This will be slowish for me. I am lucky enough to have a Kindle (plus the Android app) and enough disposable income to buy a book whenever I feel like it, so I had the book on my phone within seconds after the choice was finalized. But I’m certainly happy to wait until everyone (including the broke and those out in the Book-Desert Hinterlands) lays hands on a copy. (And hey, you broke folk: if ten quid is all that stands between you and the book, PM me and I’ll get an Amazon gift card out to you or something. Your participation is far more valuable to me than the dollar equivalent of a lunch at Taco Bell.)
If everyone had the book now and everyone read at my speed, my vote would be to discuss along the way, like every chapter or so. I started reading last night, and I’m already on Page 20, or about 6% of the way. I know there are chapters, since the book starts with a big ol’ 1, but I don’t know how many chapters there are since I’m still in Chapter 1, and the Kindle edition at least has no table of contents, and I am somewhat loath to flip ahead just to see where the 2 is. This is the kind of thing that sometimes makes me prefer dead trees.
So anyway, if we’re going to have to take up to three months to do this, I’m going to delay my reading until just before each deadline, to keep my memory fairly fresh. @Miasm 's re-reading approach sounds sensible to me, but I almost never have patience for re-reading a book until I’ve forgotten what happens in it.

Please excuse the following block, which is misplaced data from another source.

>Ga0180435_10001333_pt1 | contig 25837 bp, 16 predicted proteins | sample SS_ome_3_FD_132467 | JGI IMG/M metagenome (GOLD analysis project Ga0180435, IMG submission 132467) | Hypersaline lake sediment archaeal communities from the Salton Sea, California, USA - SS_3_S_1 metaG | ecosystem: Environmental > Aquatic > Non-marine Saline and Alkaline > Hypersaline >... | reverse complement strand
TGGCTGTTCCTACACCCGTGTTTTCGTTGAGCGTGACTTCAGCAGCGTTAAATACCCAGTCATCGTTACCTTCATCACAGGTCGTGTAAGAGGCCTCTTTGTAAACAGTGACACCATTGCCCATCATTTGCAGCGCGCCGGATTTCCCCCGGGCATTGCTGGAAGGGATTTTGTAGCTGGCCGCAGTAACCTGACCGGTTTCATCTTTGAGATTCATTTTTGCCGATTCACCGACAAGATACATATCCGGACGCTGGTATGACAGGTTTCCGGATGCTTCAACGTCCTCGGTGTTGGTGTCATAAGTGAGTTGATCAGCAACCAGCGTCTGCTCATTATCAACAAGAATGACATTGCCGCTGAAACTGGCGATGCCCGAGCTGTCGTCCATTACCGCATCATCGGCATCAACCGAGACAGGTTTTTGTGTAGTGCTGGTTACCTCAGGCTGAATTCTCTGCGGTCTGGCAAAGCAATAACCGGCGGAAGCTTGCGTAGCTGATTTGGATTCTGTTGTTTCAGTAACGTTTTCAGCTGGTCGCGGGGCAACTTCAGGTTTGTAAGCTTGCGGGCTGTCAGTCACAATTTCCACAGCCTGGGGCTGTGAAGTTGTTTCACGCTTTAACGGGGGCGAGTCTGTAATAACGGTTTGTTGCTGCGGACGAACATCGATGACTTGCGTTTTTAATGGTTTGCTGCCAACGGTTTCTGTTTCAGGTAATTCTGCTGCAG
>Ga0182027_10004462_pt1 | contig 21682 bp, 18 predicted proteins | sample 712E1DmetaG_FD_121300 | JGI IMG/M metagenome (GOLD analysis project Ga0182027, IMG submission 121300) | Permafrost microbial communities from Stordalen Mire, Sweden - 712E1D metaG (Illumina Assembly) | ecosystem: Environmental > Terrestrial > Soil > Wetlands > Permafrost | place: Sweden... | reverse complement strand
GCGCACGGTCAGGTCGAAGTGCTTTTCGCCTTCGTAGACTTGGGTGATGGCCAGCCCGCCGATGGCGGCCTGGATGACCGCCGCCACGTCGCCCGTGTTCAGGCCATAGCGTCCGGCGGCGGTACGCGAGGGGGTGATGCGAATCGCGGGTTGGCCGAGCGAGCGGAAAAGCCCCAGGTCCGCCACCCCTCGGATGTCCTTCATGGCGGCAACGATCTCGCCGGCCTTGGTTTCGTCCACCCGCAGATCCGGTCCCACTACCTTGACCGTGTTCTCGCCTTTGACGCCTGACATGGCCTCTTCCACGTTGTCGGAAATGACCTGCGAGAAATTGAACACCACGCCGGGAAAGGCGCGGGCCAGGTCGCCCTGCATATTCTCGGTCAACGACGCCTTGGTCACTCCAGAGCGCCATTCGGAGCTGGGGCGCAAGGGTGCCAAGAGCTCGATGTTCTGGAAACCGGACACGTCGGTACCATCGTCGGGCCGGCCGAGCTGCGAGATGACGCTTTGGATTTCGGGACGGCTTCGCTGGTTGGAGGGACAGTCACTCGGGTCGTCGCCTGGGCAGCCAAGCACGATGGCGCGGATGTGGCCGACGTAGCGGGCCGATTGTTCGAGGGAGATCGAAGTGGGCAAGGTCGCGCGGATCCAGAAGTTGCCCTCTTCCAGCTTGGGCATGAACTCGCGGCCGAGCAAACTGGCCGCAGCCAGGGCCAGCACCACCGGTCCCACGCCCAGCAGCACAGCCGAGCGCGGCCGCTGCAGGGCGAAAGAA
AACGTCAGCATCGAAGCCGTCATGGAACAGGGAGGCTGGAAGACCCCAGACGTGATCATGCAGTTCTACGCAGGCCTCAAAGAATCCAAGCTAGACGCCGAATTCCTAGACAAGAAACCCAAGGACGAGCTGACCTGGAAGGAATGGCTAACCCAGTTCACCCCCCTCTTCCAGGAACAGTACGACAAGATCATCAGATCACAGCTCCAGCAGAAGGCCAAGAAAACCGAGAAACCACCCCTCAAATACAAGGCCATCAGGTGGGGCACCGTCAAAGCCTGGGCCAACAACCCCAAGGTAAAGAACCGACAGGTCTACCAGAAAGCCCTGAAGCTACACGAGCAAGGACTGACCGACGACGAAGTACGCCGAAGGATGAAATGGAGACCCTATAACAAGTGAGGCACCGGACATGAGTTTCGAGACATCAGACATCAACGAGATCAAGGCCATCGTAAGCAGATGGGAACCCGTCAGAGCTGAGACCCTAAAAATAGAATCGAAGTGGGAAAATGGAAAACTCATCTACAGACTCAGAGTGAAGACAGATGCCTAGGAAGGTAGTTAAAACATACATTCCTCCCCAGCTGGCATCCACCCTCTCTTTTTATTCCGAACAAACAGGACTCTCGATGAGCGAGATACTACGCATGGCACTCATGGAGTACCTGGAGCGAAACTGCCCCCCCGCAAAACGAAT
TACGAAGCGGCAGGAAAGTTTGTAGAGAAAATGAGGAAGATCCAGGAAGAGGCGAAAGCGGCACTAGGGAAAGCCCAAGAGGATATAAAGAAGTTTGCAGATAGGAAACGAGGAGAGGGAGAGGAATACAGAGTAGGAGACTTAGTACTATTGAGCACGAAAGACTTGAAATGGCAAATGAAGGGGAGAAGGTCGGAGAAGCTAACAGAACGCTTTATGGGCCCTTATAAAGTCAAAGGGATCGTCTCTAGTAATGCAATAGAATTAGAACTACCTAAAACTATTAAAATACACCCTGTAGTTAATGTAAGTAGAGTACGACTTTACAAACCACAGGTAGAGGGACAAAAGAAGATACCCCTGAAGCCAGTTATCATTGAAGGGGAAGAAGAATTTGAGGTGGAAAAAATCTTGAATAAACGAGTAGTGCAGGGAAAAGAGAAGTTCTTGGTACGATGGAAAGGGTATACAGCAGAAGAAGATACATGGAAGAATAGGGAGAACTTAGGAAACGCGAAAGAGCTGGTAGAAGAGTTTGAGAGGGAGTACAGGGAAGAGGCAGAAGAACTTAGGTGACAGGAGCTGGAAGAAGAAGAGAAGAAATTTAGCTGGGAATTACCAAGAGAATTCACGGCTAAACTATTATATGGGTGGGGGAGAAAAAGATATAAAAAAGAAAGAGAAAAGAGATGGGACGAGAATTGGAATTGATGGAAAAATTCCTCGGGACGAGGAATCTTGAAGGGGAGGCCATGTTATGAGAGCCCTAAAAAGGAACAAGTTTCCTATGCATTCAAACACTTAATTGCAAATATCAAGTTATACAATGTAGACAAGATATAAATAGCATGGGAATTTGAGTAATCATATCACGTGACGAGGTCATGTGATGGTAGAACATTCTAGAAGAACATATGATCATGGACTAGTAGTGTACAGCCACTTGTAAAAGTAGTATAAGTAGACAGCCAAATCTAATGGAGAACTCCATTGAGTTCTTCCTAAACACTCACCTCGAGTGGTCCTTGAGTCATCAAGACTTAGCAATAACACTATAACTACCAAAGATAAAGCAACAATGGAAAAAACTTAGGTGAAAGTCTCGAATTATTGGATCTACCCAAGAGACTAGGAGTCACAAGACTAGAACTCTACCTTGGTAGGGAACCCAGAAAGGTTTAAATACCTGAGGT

In a perfect world, where you were all exactly like me (okay, for a given value of “perfect”), I’d suggest we’d start once everyone has a copy, discuss every chapter upon having read every chapter, and (based on a totally wild-guessed chapter length of, say, 30-50 pages), schedule one to two chapters a week. Of course, this may be wildly overoptimistic in terms of how fast people comfortably read and how intense they want the discussion to be, but anyone who paid attention to Badass Dragons of the Wasteland knows all too well how wildly overoptimistic about deadlines and scheduling I can get.
Maybe someone who has already read the book can suggest an appropriate size of bite-size pieces to read and discuss? Someone who is familiar with the pacing, and the density and subtext and all that stuff? I just think, IMHO, three months might be a good length of time to digest and discuss something like Infinite Jest or Gravity’s Rainbow, but might be too leisurely a pace to keep us all focused on this relatively slender volume. But that might just be me, of course.
Also, a side note: earlier in the book-nominating process, I mentioned that we could read Johnny Got His Gun, the 1939 National Book Award winner written by Dalton Trumbo, if only because I have half a case of paperback copies which I can mail out to interested readers who might otherwise have trouble securing a copy. That offer still stands for our next book, if enough people want to read it. (I, myself, somewhat shamefully haven’t read it yet, though these books have been in our house for nine years now. I did see Metallica’s One video, so at least I know the important plot points from the 1970 movie.)
And finally, when it comes to decision-making, I think we can have all the discussion here and only use Loomio when we’re ready to put things to a vote. (The Loomio-inaccessible can vote here and we can manually add their vote so they retain a voice.)